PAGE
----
Symptoms & Causes of Constipation in Children

What are the symptoms of constipation in children?

Symptoms of constipation in children may include your child

  • having fewer than two bowel movements a week
  • passing stools that are hard, dry, or lumpy
  • having stools that are difficult or painful to pass
  • telling you that he or she feels that not all stool has passed
  • changing positions to avoid or delay having a bowel movement, including
    • standing on tiptoes and then rocking back on his or her heels
    • clenching his or her buttocks
    • doing unusual, dancelike movements
  • having a swollen abdomen, or bloating
  • having daytime or nighttime wetting
  • having stool in his or her underwear that looks like diarrhea

If your child avoids or delays having a bowel movement, he or she may develop a fecal impaction.

When should my child see a doctor?

Your child should see a doctor if his or her symptoms last for more than 2 weeks or do not go away with at-home treatment.

Take your child to a doctor right away if he or she has constipation and any of the following symptoms

  • bleeding from his or her rectum
  • blood in his or her stool
  • bloating
  • constant pain in his or her abdomen
  • vomiting
  • weight loss

What causes constipation in children?

Children most often get constipated from holding in their stool to avoid or delay having a bowel movement. When stool stays too long in the colon, the colon absorbs too much fluid from the stool. Then the stool becomes hard, dry, and difficult to pass. Learn more about the digestive system and how it works.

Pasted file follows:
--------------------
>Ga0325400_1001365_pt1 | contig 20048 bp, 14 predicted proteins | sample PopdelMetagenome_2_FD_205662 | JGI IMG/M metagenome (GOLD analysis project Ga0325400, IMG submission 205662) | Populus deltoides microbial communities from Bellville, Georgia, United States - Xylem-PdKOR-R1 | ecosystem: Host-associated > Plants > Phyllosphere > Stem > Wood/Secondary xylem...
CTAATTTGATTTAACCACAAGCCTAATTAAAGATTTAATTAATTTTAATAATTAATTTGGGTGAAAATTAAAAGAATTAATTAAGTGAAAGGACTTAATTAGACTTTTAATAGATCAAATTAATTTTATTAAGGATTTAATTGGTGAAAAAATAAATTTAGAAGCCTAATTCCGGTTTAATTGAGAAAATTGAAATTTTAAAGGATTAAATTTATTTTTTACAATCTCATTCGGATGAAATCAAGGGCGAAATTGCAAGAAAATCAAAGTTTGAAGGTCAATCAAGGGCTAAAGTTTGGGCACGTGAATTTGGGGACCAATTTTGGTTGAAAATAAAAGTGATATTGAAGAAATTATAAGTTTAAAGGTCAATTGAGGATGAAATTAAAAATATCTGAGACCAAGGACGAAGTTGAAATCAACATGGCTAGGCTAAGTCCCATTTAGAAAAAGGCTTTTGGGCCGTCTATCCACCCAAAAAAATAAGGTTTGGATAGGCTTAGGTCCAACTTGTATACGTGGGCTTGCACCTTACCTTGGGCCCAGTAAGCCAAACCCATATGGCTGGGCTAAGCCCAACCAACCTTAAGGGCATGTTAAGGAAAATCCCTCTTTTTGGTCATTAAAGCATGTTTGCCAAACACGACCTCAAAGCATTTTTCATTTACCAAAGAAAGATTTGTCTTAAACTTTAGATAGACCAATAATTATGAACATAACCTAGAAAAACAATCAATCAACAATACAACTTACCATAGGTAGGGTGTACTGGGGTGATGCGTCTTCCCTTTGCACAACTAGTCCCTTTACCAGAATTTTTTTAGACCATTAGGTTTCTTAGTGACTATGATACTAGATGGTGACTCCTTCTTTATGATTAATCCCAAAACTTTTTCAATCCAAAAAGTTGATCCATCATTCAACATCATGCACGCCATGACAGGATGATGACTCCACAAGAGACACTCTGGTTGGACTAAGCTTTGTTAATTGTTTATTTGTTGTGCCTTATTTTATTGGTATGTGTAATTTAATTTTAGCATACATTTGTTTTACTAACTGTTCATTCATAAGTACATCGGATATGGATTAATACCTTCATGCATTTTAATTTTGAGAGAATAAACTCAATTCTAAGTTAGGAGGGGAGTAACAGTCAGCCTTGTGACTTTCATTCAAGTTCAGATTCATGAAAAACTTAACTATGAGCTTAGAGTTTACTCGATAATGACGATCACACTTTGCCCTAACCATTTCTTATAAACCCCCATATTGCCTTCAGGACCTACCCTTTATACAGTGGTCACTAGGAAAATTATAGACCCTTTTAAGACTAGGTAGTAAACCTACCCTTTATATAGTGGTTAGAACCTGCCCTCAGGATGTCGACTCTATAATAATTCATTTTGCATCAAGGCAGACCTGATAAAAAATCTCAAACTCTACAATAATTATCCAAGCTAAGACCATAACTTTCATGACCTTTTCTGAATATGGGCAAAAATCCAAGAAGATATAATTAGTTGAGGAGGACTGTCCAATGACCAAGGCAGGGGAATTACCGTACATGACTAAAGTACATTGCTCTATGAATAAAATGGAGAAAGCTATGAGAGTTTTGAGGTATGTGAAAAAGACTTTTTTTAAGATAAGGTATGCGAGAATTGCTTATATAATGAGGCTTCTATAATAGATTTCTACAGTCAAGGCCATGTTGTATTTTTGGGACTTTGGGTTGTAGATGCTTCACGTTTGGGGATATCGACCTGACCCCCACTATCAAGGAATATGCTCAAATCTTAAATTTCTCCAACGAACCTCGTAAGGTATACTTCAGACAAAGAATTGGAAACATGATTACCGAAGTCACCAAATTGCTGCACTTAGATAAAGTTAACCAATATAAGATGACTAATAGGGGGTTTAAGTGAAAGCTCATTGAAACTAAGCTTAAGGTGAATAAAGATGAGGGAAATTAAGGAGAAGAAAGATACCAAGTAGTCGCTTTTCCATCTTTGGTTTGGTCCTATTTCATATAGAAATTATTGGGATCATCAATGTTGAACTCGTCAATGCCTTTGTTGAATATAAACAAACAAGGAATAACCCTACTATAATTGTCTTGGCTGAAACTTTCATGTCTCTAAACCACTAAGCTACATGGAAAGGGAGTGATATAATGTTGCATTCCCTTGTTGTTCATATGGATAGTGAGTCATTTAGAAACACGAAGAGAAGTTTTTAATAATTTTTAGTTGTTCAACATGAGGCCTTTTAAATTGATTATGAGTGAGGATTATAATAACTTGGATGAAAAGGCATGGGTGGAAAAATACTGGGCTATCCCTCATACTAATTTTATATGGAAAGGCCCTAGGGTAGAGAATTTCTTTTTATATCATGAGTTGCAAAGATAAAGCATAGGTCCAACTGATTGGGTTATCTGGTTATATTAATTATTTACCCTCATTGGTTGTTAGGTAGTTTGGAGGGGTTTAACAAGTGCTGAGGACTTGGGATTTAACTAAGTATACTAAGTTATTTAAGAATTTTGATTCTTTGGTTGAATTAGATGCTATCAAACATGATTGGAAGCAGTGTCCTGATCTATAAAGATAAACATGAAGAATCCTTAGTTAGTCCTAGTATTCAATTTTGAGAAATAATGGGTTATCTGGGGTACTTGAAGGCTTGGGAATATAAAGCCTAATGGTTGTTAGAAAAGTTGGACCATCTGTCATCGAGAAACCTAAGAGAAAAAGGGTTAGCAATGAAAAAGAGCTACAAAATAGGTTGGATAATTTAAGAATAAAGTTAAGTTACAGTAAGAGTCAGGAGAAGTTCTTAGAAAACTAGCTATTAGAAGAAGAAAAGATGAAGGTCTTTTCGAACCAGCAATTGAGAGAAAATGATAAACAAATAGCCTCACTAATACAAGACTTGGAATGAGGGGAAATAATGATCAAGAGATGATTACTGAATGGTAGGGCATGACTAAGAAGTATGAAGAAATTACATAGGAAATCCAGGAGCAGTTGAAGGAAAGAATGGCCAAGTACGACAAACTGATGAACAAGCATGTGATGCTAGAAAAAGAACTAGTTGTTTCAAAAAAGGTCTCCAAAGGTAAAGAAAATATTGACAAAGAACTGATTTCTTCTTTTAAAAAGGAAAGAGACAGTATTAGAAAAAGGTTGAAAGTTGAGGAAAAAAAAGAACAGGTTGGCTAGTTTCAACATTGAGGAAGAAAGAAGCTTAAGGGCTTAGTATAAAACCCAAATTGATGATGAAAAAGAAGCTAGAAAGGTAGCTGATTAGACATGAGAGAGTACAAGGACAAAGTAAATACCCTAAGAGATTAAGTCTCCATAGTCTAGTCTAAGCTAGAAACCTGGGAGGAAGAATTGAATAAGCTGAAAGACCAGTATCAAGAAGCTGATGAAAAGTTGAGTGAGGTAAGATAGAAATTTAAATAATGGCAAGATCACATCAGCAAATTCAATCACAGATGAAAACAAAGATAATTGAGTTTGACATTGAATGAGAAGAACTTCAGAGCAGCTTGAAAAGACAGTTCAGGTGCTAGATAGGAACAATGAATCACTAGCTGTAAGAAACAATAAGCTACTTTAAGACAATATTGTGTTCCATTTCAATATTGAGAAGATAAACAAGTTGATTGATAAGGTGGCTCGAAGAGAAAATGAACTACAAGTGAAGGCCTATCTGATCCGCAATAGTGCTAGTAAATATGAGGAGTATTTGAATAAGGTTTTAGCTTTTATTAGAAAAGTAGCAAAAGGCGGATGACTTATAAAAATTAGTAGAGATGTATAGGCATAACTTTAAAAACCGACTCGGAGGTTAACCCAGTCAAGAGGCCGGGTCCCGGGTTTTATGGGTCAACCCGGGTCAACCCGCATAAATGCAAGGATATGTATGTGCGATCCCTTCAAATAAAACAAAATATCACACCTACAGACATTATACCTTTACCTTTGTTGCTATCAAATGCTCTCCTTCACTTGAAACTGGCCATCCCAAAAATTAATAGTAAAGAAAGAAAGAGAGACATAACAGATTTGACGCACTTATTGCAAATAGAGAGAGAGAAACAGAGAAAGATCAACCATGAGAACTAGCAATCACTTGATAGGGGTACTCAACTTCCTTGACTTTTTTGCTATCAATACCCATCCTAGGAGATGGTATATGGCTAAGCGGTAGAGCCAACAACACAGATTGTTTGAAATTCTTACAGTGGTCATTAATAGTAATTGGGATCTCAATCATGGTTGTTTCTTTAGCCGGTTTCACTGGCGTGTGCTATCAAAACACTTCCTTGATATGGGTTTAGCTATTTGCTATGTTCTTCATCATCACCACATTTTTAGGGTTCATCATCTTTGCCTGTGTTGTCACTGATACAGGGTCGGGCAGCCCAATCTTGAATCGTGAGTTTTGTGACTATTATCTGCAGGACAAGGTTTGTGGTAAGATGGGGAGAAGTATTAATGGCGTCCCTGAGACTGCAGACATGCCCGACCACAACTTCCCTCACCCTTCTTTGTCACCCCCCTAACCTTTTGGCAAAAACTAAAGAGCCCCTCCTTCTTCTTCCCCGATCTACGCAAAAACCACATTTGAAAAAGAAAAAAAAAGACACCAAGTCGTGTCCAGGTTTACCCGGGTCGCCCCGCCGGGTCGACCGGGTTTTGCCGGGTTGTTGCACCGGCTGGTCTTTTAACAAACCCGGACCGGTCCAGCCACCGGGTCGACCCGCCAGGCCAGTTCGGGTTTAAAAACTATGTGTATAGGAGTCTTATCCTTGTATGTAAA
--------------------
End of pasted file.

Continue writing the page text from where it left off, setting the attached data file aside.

Your child may delay or avoid a bowel movement because he or she

  • feels stressed about potty training
  • feels embarrassed to use a public bathroom
  • does not want to interrupt playtime
  • fears having a painful or an unpleasant bowel movement
A toddler’s legs are seen as the child sits on a small potty.
Children most often get constipated from holding in their stool.

Certain medicines

Medicines and dietary supplements that can make constipation in children worse include

Certain health and nutrition problems

Certain health and nutrition problems can cause constipation in children

Last Reviewed May 2018
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This content is provided as a service of the National Institute of Diabetes and Digestive and Kidney Diseases (NIDDK), part of the National Institutes of Health. NIDDK translates and disseminates research findings to increase knowledge and understanding about health and disease among patients, health professionals, and the public. Content produced by NIDDK is carefully reviewed by NIDDK scientists and other experts.